With a sigh, he turned back towards the spaceport and started the trudge back to the Rosebud. The spaceport at San Pedro, like every spaceport on every colony founded, was built to the highest standards possible. Each building gleamed in the twilight, the white ceramic surfaces unmarred by the dirt and dust that seemed to cover every other surface on San Pedro. Trigg and the Rosebud had landed in a rare slow time for any spaceport. The Rosebud sat alone in the civilian transport section of the spaceport, accompanied only by a large space marine transport that had come in a few hours after Trigg had landed.
He glanced up at the ship as he walked towards the side hatch. The Rosebud wasn’t his, not yet at least. He had entered a lease to own contract with a shipping company based on Puerto Nuevo. After ten years of leasing the ship from the company, he would have the opportunity to buy it and become a contracted commander, instead of the fancy equivalent of an indentured slave. Most ship commanders never even considered such a contract, as it was binding and high-risk for the commander. And once the ship was purchased, the commander contracted with the company directly and hired his own crew. It was a lot of responsibility, a lot of risk, and a limited amount of reward.
He let his fingers brush the yellow rose painted next to the side hatch on the ship. He knew the risks and the chance of low reward, but he still knew beyond any doubt that one day the Rosebud would be his. After everything he had been through in the past several years, the Rosebud was practically the only home he had left. She had saved his life when he didn’t think such a thing was possible, and she had been more faithful to him than any other human he’d ever known. With a final pat on the yellow rose, he opened the hatch and headed to his office.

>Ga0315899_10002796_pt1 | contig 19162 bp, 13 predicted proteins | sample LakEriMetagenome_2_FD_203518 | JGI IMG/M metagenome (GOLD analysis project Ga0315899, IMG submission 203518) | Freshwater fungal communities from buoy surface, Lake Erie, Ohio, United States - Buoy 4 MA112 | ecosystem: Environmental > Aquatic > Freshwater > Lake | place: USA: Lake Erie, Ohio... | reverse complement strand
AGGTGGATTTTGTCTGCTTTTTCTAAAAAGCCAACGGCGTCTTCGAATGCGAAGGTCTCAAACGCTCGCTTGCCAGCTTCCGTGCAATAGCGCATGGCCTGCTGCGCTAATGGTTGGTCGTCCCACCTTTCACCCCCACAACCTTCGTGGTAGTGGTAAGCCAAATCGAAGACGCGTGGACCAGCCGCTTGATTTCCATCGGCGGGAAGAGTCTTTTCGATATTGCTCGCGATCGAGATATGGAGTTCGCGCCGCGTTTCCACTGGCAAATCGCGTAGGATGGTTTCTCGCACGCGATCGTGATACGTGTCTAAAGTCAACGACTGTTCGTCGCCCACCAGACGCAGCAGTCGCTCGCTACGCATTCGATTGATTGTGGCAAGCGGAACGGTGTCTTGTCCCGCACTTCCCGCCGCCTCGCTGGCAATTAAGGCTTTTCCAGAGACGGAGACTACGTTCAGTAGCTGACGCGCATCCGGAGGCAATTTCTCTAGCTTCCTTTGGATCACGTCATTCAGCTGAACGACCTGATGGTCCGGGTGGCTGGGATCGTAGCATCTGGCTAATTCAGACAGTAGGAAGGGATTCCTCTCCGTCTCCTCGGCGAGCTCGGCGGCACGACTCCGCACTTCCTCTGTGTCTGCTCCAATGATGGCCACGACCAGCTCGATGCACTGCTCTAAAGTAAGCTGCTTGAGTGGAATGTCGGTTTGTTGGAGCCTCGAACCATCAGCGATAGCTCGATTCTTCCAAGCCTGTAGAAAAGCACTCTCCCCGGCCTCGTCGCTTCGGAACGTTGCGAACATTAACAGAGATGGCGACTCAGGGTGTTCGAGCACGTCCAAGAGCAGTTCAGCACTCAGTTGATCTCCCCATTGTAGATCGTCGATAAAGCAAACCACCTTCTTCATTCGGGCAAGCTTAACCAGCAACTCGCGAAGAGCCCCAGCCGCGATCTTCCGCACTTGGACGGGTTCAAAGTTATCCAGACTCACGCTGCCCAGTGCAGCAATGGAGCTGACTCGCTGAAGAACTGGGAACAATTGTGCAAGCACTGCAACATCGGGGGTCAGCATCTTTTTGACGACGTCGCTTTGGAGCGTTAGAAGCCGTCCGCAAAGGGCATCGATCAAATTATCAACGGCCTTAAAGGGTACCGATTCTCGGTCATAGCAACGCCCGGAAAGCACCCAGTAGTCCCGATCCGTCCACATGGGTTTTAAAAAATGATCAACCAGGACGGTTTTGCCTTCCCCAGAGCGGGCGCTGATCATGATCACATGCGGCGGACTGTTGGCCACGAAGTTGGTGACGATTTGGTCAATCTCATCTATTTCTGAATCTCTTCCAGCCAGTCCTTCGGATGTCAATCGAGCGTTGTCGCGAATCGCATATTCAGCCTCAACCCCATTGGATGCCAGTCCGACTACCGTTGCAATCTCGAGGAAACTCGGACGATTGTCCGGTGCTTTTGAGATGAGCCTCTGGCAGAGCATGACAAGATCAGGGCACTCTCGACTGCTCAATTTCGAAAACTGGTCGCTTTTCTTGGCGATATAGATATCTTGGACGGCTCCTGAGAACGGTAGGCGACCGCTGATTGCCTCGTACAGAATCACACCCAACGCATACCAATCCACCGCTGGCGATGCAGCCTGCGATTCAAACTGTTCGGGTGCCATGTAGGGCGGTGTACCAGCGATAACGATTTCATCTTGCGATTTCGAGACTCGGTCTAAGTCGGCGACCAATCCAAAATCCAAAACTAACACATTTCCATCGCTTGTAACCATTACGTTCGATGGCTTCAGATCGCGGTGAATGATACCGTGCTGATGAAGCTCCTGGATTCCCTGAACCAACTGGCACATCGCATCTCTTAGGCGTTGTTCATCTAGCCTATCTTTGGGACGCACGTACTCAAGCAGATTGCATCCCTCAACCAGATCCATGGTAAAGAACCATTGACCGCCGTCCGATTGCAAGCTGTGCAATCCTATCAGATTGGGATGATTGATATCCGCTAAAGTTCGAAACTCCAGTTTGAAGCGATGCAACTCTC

Trigg had just turned the light out in his cabin when the intercom pinged in his ear. He reached out with a groan and keyed it on. “It had damn well be important,” he said, hoping his displeasure showed in his voice.
“Yes, sir.” The voice was that of Benjamin Barnes, the whippersnapper left to monitor the bridge of the ship during the graveyard shifts. “Sir, we just received a police write-up on one of the hands. Sanchez is dead.”
“Aye. Shot, sir.”
“What’d he go and get shot for?”
Barnes swallowed so nervously the comm picked up the sound. “I, umm, couldn’t say, Commander,” he said.
Donner briefly considered taking his exhausted frustration out on the kid, but decided Barnes had enough ulcers as it was. “Find out what the report says, Barnes. Notify any family that Sanchez listed and forward them fifty percent of his life insurance policy to them.”
“And the remaining fifty percent?”
Trigg pinched the bridge of his nose in the darkness and tried not to snap at the comm speaker. Barnes had been working on the ship for nearly six months now – he should have known without asking what to do. “To be paid in monthly installments after any debts have been settled.” He heard irritation in his own voice.
Trigg cut off the comm and lay back down, but he knew sleep wouldn’t be coming any time soon. The Rosebud carried no extra hands – she was practically running with a skeleton crew before one of them got himself shot. She was scheduled to leave port at mid morning, local time, meaning that it would difficult if not impossible to complete the required background checks before lift-off. They could attempt to fly one hand short, but doing so could have disastrous consequences in the event of an emergency.
There was also the possibility of hiring one of the handful of passengers to get them as far as Puerto Nuevo, where they’d have a week of furlough to prepare for the next leg of the run. All of the passengers had already had background checks (presumably) conducted and vetted by legitimate agencies. They could take on one of the simpler tasks – cooking or administrative work – and the person in that role would move to take Sanchez’s job in cargo. He’d heard of it done before, so it could work.
Sitting up in bed again, he keyed his comm back on. “Barnes,” he growled, “bring the passenger manifest to my cabin along with their background check files.” His tired mind decided to replace Barnes as an administrative aide if he was going to ask such stupid questions. Trigg’s conscience reminded him that this was petty revenge, but he chose to ignore it.
“ASAP, sir,” the young man replied, his voice cracking – Trigg hoped out of a healthy fear of the commander.